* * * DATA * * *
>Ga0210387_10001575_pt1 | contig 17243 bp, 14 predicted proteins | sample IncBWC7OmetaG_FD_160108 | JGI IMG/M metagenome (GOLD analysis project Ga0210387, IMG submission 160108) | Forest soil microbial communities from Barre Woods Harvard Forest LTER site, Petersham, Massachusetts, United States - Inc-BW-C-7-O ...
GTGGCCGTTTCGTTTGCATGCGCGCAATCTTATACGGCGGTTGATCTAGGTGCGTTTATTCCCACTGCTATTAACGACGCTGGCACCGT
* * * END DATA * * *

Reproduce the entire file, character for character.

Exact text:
>Ga0210387_10001575_pt1 | contig 17243 bp, 14 predicted proteins | sample IncBWC7OmetaG_FD_160108 | JGI IMG/M metagenome (GOLD analysis project Ga0210387, IMG submission 160108) | Forest soil microbial communities from Barre Woods Harvard Forest LTER site, Petersham, Massachusetts, United States - Inc-BW-C-7-O ...
GTGGCCGTTTCGTTTGCATGCGCGCAATCTTATACGGCGGTTGATCTAGGTGCGTTTATTCCCACTGCTATTAACGACGCTGGCACCGT